This week, we have the pleasure to be joined once again by The Athletic’s Meg Linehan, who walks us through the latest ruling in the U.S. women’s national team lawsuit against the U.S. Soccer Federation. The judge threw out a large portion of the USWNT’s case, citing differences in the men’s and women’s collective bargaining agreements. We talk about what makes the situation more complicated — that the American men may have actually helped the federation’s case by being mediocre, and the American women may have hurt their case by being phenomenal. The USWNT has said they will attempt to appeal the judgment, but Meg thinks this ruling might clear a path for the two sides to negotiate a settlement. While the timing of the case itself may not have been fortuitous, U.S. Soccer’s change in leadership (and continuing PR nightmare in appearing to disrespect its most popular product) has come at perhaps exactly the right time.
Next, we take a look at where leagues around the U.S. are in their plans to (re)start playing. The NFL, which benefited the most from the timing of the outbreak and is the least equipped to handle social distancing, is planning for everything to be more or less normal in September. But unless things get really bad, there are probably going to be states across the country that will be motivated to get us ready for some football. The NBA, meanwhile, is scrambling just to get players practicing again, but it has gamed out how to finish its regular season in only 88 days — both for the sake of fairness and for the sake of television contracts. The NHL and WNBA may go to Vegas to make their seasons happen, while MLB may simply wait out any outbreaks and play a bunch of doubleheaders. Of these plans, we think that basketball has the most incentive to return and baseball the best shot of playing first. Also, we accidentally fix golf.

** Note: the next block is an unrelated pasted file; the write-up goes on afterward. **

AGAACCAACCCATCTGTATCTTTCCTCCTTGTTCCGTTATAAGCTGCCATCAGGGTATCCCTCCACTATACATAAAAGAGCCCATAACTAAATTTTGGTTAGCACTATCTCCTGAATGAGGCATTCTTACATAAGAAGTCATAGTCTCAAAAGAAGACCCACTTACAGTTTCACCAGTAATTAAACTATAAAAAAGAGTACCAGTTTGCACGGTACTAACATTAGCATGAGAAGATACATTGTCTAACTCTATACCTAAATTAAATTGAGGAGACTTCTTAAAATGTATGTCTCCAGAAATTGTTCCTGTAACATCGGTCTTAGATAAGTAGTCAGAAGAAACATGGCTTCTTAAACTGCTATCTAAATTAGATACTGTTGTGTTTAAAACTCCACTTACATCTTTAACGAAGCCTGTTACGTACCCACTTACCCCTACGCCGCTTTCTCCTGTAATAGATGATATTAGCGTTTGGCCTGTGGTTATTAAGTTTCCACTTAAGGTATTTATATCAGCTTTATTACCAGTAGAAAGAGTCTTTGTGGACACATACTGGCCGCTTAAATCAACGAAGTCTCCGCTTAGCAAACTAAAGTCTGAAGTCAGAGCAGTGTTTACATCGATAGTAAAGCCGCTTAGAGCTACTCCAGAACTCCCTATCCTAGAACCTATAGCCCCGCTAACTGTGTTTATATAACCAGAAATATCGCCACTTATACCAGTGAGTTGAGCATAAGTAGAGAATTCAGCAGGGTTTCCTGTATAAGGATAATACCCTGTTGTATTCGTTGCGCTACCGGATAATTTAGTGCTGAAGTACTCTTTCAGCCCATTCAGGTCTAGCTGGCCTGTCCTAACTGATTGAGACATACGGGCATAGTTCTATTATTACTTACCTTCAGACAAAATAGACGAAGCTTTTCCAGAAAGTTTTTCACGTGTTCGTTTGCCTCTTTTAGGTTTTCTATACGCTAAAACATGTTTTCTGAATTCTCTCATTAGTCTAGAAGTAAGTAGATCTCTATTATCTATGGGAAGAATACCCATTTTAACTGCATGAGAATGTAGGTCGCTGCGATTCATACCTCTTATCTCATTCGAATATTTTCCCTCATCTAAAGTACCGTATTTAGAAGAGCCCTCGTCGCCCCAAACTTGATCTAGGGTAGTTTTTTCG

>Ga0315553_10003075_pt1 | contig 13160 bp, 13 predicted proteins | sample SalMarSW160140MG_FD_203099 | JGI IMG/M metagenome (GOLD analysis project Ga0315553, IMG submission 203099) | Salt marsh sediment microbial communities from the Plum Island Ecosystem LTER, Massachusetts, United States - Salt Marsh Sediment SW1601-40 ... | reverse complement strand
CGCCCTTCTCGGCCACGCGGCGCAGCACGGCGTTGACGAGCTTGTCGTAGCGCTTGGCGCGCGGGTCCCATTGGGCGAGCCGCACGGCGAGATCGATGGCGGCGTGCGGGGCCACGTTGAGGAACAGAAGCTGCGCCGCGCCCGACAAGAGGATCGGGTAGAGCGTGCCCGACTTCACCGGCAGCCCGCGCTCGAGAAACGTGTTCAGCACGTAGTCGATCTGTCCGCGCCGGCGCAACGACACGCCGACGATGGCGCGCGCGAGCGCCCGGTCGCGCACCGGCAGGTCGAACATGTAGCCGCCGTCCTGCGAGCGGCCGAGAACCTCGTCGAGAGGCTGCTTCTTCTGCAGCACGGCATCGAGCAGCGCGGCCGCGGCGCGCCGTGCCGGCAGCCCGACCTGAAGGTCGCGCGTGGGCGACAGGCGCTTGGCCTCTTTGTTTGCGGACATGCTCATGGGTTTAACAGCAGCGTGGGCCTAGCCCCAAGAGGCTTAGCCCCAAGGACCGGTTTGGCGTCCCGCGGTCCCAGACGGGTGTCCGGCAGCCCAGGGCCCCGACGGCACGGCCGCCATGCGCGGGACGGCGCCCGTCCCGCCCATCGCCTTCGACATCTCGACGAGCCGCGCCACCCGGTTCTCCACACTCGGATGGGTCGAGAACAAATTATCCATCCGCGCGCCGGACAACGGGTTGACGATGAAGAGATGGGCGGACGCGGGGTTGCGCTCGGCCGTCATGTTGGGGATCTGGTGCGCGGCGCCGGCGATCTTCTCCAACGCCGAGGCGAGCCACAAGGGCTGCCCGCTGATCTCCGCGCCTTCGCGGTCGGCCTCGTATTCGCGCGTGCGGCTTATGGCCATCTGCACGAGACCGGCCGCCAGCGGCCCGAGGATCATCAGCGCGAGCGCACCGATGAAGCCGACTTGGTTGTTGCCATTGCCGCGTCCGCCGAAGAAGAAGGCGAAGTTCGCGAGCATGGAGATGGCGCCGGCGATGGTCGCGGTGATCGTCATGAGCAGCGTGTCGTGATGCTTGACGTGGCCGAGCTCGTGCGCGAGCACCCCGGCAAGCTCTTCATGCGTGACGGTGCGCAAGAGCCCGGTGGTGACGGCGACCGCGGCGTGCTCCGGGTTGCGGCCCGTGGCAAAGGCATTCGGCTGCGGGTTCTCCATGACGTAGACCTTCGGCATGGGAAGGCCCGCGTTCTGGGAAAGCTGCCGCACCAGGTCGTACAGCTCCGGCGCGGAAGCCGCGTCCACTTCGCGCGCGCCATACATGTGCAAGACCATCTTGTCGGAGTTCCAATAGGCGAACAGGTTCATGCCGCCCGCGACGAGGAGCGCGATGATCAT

Finally, in the Rabbit Hole, Neil walks us through the precipitous fall in quality of sports video games. Why? The rise of microtransactions that some consider predatory has something to do with it. But monopolies among the developers of FIFA, Madden and NBA 2K dampened their incentives to build more than just “good enough” games. Sports games may have always been rendered secondary to the Fortnites and Animal Crossings of the world, but they didn’t do themselves any favors.
What we’re looking at this week: